"(The record industry's) treatment of artists has less sympathy and it's more like 'What can we get out of you?' My only concern has always been that my audience is treated fairly."
--Trent Reznor of Nine Inch Nails

"Radiohead is one of my favorite bands," Reznor said. "When they announced they were releasing that album for free, I got dozens of text messages. It gave me goose bumps. It's such an exciting way to sell a record."

Now, here's the rub. Reznor isn't the naïve artist who doesn't understand dollars and cents. He said that he knows giving away music may not make business sense. In addition, such a model could work for marquee bands like Radiohead but not for up-and-coming acts.

"Radiohead has a built-in audience and they have the luxury of being able to experiment with a new distribution model," Reznor said. "I think there were some serious flaws with how they executed but it was a good idea."

Reznor addressed some of the questions about whether artists are prepared to become merchants. Who is going to oversee sales, promotion, marketing, site supervision, and the countless other chores that record labels historically handled?

But Reznor isn't afraid to get his hands dirty. He said that he was part of the negotiations with Musicane,the company handling the online distribution of Williams' upcoming album. Musicane is overseeing fulfillment, payment processing, and customer service.

The beauty of Musicane, according to Reznor, is that it provides the backbone for distribution without requiring musicians to invest "hundreds of thousands of dollars."

"Look, we're looking for what works and this seemed like it made sense," Reznor said. "Ask me in a week about how it went and hopefully I'll be saying the same thing."

It's doubtful that even if problems crop up Reznor can be dissuaded from his belief that the Internet is good for artists. He thinks that the Web creates direct links between musicians and their fans. This is beneficial even if sometimes it's hard for performers to stand out among the countless acts trying to promote themselves online.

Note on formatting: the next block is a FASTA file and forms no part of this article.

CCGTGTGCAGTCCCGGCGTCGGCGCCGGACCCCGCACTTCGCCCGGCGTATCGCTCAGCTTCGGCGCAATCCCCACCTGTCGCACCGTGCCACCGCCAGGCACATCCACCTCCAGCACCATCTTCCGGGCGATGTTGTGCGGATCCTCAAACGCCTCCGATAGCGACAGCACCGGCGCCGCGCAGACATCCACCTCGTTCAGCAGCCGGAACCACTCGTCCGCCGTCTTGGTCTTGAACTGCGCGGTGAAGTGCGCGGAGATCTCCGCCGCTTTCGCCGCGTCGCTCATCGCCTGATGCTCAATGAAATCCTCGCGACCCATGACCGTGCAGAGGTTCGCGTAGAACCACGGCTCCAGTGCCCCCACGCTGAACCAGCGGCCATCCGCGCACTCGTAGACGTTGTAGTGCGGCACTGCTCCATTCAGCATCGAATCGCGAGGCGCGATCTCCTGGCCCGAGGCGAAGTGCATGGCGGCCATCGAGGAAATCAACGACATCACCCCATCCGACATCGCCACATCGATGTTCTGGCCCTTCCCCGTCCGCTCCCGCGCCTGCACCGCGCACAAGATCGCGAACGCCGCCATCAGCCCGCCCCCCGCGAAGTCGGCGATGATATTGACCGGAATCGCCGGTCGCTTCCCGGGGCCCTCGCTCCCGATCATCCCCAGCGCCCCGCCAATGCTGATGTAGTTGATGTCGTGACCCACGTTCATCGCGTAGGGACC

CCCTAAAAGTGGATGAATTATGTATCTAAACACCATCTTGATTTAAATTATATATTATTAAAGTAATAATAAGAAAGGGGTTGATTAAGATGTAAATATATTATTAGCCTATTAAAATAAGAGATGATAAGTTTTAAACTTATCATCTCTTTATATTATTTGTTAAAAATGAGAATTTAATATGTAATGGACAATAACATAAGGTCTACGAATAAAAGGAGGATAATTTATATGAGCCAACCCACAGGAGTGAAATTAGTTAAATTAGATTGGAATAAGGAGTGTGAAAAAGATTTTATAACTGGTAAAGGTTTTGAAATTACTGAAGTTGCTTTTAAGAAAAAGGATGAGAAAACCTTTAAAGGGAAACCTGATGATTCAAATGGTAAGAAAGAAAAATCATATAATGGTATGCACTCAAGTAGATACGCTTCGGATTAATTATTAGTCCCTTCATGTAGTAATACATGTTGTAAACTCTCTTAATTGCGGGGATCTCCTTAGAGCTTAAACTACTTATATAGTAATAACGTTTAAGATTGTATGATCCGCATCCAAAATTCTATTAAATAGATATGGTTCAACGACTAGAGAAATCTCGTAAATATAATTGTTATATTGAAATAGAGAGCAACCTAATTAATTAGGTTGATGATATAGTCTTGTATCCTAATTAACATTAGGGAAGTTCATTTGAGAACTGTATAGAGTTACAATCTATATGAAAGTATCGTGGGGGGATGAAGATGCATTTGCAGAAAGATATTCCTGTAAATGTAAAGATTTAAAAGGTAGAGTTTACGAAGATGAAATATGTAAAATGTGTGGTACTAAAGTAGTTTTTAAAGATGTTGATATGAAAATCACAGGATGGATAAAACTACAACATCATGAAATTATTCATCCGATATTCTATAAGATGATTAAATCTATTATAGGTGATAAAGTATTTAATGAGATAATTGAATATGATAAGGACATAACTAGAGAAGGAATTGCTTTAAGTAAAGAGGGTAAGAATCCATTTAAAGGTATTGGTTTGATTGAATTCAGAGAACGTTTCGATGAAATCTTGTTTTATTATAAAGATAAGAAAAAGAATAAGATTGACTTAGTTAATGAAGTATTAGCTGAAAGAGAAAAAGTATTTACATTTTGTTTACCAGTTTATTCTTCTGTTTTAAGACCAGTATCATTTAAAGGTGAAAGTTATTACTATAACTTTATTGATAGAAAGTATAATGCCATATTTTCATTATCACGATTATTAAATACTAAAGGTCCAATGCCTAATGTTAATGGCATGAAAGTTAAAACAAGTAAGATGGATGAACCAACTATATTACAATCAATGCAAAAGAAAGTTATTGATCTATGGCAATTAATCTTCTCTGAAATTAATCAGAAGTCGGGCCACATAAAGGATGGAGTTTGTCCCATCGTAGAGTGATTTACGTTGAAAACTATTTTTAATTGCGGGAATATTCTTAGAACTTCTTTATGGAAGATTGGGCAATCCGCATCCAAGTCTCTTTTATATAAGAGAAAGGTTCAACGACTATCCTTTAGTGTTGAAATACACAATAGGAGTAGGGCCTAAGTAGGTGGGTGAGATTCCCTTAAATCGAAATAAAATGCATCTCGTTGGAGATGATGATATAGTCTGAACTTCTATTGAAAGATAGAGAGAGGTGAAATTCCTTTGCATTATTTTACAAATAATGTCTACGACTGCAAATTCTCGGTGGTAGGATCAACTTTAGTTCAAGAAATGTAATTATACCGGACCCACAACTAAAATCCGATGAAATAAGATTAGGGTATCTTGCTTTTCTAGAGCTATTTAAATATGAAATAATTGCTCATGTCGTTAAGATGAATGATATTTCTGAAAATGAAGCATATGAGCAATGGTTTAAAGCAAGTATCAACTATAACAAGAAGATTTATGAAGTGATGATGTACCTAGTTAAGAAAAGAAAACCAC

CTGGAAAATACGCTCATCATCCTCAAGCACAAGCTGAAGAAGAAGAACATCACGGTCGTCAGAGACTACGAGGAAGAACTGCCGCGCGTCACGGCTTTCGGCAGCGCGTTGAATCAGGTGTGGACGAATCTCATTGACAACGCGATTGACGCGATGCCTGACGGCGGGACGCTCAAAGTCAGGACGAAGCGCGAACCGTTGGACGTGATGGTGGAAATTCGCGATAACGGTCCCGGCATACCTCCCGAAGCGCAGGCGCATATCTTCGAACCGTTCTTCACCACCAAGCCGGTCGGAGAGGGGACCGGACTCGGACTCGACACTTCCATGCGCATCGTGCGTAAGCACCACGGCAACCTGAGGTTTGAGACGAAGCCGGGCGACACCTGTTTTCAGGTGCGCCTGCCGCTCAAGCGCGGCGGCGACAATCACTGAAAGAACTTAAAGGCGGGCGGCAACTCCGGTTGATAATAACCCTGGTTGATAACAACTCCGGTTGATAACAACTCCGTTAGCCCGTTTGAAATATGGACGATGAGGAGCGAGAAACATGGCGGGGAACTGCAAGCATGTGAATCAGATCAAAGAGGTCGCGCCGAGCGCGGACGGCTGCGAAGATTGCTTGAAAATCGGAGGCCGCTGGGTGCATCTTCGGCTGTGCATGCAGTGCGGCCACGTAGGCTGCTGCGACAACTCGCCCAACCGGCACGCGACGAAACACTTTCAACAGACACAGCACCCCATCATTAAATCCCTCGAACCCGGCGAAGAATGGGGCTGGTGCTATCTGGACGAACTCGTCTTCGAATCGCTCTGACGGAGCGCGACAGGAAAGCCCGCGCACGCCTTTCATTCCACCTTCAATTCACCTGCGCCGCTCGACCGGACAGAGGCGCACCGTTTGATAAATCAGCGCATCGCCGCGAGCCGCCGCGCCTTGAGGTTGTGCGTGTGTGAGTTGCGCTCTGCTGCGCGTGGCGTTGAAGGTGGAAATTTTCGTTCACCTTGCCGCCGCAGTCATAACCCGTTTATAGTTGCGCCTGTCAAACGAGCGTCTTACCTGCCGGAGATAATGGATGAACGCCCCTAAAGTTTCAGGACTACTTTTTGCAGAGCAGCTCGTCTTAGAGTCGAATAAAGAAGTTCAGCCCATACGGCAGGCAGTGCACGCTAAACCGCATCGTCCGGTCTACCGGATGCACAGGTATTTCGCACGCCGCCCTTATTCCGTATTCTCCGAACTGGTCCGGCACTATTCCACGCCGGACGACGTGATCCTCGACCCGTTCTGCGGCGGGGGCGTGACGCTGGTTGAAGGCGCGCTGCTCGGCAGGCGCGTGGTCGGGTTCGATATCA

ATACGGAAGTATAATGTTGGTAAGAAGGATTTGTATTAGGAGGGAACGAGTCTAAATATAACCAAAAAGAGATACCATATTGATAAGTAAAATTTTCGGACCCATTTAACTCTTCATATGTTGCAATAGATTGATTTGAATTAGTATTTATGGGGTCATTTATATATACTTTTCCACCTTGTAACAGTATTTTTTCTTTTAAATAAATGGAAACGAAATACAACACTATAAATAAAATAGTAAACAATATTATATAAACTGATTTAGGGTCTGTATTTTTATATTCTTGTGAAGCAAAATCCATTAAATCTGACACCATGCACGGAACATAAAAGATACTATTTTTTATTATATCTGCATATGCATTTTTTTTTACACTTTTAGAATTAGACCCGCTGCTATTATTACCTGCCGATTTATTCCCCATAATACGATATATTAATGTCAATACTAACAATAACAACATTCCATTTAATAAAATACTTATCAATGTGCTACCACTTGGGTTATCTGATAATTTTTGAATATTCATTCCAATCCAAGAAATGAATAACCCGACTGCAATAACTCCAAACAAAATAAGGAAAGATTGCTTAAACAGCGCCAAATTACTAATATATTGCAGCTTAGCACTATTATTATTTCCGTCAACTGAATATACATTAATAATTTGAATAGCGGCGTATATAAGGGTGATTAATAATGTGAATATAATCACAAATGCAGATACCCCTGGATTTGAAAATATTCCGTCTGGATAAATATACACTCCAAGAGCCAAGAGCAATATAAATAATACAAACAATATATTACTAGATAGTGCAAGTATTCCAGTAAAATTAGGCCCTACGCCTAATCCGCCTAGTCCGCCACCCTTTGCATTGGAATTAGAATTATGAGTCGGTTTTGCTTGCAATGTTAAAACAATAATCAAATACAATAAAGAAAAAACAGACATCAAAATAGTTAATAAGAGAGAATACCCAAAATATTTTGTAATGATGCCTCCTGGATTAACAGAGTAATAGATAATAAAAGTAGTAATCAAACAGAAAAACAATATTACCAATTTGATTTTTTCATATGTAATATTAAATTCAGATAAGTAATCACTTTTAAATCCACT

"The greatest thing about the Internet is that everybody is their own distributor," Reznor said. "Being your own distributor is power and the thing that labels once held over artists. The power of getting your message out to an audience is very empowering as an artist. These are exciting times and things are happening that I couldn't imagine just a few years ago."

As for the future, well, Reznor fully acknowledges that he--like everybody else in music--is unsure of how things will turn out. But he says he's sure of one thing: the old way of doing business is dead.

"I don't know what the future holds," he said. "I don't know what model is going to work. I do know relationships between music labels and artist like myself aren't going well. These days when digital elements come into play labels have dealt with them generally poorly. It has gotten to a place where it couldn't be worse. Their treatment of artists has less sympathy and it's more like 'What can we get out of you?' My only concern has always been that my audience is treated fairly."